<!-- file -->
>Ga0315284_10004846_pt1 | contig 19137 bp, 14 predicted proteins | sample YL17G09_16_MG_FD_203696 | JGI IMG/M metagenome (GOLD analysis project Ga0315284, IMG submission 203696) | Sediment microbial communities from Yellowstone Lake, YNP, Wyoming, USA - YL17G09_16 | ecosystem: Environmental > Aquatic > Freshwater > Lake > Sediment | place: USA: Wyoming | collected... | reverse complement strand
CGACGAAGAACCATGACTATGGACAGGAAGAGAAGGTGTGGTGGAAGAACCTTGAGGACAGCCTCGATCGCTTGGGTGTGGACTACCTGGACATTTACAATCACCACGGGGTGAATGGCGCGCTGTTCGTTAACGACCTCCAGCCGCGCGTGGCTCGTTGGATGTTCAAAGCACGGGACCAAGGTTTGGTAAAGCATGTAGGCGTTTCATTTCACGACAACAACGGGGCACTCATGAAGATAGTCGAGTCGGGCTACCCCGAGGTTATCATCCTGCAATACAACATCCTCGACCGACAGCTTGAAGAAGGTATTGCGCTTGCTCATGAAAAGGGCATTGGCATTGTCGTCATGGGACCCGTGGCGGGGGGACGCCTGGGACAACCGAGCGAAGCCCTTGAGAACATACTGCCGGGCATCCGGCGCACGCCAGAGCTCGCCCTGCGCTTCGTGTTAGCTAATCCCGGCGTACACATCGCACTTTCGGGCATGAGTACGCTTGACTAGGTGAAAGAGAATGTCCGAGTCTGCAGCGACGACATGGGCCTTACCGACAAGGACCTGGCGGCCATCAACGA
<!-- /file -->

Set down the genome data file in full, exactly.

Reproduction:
>Ga0315284_10004846_pt1 | contig 19137 bp, 14 predicted proteins | sample YL17G09_16_MG_FD_203696 | JGI IMG/M metagenome (GOLD analysis project Ga0315284, IMG submission 203696) | Sediment microbial communities from Yellowstone Lake, YNP, Wyoming, USA - YL17G09_16 | ecosystem: Environmental > Aquatic > Freshwater > Lake > Sediment | place: USA: Wyoming | collected... | reverse complement strand
CGACGAAGAACCATGACTATGGACAGGAAGAGAAGGTGTGGTGGAAGAACCTTGAGGACAGCCTCGATCGCTTGGGTGTGGACTACCTGGACATTTACAATCACCACGGGGTGAATGGCGCGCTGTTCGTTAACGACCTCCAGCCGCGCGTGGCTCGTTGGATGTTCAAAGCACGGGACCAAGGTTTGGTAAAGCATGTAGGCGTTTCATTTCACGACAACAACGGGGCACTCATGAAGATAGTCGAGTCGGGCTACCCCGAGGTTATCATCCTGCAATACAACATCCTCGACCGACAGCTTGAAGAAGGTATTGCGCTTGCTCATGAAAAGGGCATTGGCATTGTCGTCATGGGACCCGTGGCGGGGGGACGCCTGGGACAACCGAGCGAAGCCCTTGAGAACATACTGCCGGGCATCCGGCGCACGCCAGAGCTCGCCCTGCGCTTCGTGTTAGCTAATCCCGGCGTACACATCGCACTTTCGGGCATGAGTACGCTTGACTAGGTGAAAGAGAATGTCCGAGTCTGCAGCGACGACATGGGCCTTACCGACAAGGACCTGGCGGCCATCAACGA